He ranks as one of United's best left-backs because of what he achieved with the club. He was part of Busby's team that rose from the flames of Munich, winning United's first-ever European Cup, as well as those early titles.
It's not just about what he won, though, but the length of his career at United, remaining dedicated for over a decade and putting himself among club legends in terms of how many appearances he made.
2. Roger Byrne
Roger Byrne was born in Manchester and joined the youth team when he was a teenager from his local team in Gorton, Ryder Brow Boys Club.
Byrne was part of the team that won Busby's first league title and United's first in more than 40 years. After spending three years as a regular in the first team, Byrne was made captain at just 24 years old. He then led United to title success in 1956 and 1957.
Having reached the semi-finals of the European Cup in 1957, Byrne probably should have captained United to European glory the following season. However, he was one of the eight players to lose their life in the Munich Air Disaster.
He had been a father figure to this team of kids who had an average age of just 22. Byrne was 28 years old when he died but still should have had years ahead of him at the club.
Byrne's ranking is a difficult one to justify, though, as it is more than likely he would have had a spectacular career for United if his life was not tragically cut short. The Busby Babes were one of the greatest football teams of all time and Byrne was their captain, which certainly says a lot about him as a player.
For fans who saw him play, however, he may well be remembered as their best left-back in a United shirt.
1. Denis Irwin
Denis Irwin joined United from Oldham Athletic when he was 24 years old. In his first five seasons at the club he averaged an incredible 53 games a season, with United competing for every trophy every season.
Irwin was a solid defender and a great attacking support to the likes of Lee Sharpe and Ryan Giggs on the left wing.
However, this wasn't where his skills stopped. Irwin was an accomplished free-kick and penalty taker, with the Daily Mail listing him as one of the best of all time from the penalty spot. He scored eight of the 10 he took for United, according to United's official website, which means only Eric Cantona, Ruud van Nistelrooy and Cristiano Ronaldo have a better record than him in the Premier League era.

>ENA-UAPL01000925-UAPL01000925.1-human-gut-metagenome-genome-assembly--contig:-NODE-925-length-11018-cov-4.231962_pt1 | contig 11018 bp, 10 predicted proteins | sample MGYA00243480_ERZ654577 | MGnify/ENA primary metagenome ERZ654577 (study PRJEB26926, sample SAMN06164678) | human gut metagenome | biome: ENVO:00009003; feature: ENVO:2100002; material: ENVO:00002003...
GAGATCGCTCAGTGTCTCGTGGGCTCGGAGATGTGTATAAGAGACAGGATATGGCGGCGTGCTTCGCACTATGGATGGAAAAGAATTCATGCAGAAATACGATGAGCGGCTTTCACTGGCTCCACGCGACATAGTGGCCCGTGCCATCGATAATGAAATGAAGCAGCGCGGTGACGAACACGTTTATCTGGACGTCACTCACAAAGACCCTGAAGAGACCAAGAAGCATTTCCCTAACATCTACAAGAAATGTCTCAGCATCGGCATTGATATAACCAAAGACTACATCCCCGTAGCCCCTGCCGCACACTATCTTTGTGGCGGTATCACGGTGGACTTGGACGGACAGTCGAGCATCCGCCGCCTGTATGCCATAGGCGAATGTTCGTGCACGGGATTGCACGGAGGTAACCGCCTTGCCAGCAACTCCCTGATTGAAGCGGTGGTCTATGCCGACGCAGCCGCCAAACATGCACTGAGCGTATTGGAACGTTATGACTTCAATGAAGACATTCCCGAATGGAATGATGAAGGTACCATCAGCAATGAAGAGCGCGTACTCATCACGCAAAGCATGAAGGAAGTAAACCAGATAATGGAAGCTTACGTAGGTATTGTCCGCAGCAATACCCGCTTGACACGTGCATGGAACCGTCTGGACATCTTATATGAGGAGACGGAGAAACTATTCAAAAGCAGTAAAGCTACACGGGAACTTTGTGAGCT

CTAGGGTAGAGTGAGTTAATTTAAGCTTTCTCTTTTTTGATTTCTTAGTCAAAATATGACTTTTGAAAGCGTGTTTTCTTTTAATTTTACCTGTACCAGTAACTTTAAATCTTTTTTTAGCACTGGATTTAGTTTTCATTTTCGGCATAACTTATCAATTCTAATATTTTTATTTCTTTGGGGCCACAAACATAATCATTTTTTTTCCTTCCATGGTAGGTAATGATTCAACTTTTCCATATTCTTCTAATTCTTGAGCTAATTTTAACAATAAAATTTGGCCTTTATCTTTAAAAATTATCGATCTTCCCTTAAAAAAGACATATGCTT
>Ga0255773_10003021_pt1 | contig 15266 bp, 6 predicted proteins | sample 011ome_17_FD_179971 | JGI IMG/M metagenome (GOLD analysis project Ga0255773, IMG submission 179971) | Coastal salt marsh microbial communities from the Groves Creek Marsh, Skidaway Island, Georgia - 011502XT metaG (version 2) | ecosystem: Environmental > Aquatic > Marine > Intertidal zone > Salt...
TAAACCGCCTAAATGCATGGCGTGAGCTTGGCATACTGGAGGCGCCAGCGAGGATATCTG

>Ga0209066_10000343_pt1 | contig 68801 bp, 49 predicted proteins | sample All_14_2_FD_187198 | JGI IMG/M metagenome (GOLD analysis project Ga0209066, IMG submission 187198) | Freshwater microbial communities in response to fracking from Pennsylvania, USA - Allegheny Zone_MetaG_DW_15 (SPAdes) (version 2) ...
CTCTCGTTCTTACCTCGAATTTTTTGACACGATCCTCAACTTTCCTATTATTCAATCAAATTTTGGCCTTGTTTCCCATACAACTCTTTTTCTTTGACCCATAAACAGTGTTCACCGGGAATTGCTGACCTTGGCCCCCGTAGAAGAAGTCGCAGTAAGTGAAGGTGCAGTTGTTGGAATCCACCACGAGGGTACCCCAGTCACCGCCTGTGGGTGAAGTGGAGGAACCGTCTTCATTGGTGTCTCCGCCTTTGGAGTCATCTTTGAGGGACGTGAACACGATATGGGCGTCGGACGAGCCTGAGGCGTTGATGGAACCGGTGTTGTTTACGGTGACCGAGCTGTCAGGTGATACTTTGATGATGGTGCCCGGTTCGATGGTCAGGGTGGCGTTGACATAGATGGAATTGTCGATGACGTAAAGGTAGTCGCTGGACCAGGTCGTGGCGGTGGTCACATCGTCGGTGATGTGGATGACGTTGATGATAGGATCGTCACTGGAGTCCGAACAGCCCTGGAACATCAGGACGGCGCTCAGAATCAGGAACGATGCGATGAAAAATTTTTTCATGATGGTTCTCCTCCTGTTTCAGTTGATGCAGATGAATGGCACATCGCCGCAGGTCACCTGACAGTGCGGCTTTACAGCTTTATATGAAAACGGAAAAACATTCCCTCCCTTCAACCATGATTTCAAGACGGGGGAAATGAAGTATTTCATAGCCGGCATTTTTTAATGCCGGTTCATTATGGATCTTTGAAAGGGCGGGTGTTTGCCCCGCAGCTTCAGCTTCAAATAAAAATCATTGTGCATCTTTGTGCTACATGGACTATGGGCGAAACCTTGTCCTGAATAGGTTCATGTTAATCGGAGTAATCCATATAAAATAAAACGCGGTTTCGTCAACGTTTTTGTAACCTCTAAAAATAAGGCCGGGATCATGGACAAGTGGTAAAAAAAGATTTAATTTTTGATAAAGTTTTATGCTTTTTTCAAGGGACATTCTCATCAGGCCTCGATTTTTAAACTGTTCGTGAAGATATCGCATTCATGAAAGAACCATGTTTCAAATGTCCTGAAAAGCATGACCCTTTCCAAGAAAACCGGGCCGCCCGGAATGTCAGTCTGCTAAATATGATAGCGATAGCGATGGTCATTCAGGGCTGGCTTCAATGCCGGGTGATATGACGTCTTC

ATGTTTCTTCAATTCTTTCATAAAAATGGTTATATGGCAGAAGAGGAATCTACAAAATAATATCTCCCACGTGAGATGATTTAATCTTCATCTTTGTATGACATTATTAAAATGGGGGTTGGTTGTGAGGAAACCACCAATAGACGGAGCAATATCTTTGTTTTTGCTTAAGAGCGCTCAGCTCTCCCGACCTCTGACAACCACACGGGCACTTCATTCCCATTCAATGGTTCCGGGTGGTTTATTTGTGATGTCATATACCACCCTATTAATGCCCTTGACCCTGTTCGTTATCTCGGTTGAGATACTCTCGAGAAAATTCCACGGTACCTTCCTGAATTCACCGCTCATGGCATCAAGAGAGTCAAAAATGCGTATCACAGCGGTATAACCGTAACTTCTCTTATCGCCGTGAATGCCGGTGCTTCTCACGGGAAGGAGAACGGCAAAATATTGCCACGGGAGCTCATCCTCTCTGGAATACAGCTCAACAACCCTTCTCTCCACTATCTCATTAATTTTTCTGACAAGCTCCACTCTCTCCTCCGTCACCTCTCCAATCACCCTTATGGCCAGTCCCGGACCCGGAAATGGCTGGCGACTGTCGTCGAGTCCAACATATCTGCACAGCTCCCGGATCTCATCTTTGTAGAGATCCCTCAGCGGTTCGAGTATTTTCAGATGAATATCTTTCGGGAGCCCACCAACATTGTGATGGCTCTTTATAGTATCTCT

In 12 years at United, Irwin won seven Premier League titles, three FA Cups, one League Cup, one Champions League, one Cup Winners' Cup, one European Super Cup and one Intercontinental Cup.
Fifteen trophies in 12 years is a pretty impressive record, particularly when you consider he started all but one of the finals. Irwin missed the FA Cup final in 1999 after David Elleray bizarrely gave him a second yellow card in a game against Liverpool for kicking the ball away, when it appeared as though Irwin hadn't heard the whistle.
Irwin left United when he was 36 years old but, after retiring from the game in 2004, he became a pundit for MUTV. He continues to work for the club, goes on pre-season tours and speaks like a fan in the press when discussing United.
When interviewed by By Far The Greatest Team last year, Irwin modestly played down the talk of him being the club's best left-back:
Tony Dunne was a fantastic player back in the 1960s. Patrice Evra has been great in the last seven or eight years since arriving. I was fortunate in that I spent 12 years here during which the club was so successful. I played in a great team so it’s just good to be remembered.
Irwin had it all as a player, offering qualities above and beyond what you would expect from a left-back, but he has been keen to extend his connection with the club past his playing days. He won it all with United and should be the bar that Luke Shaw measures himself against.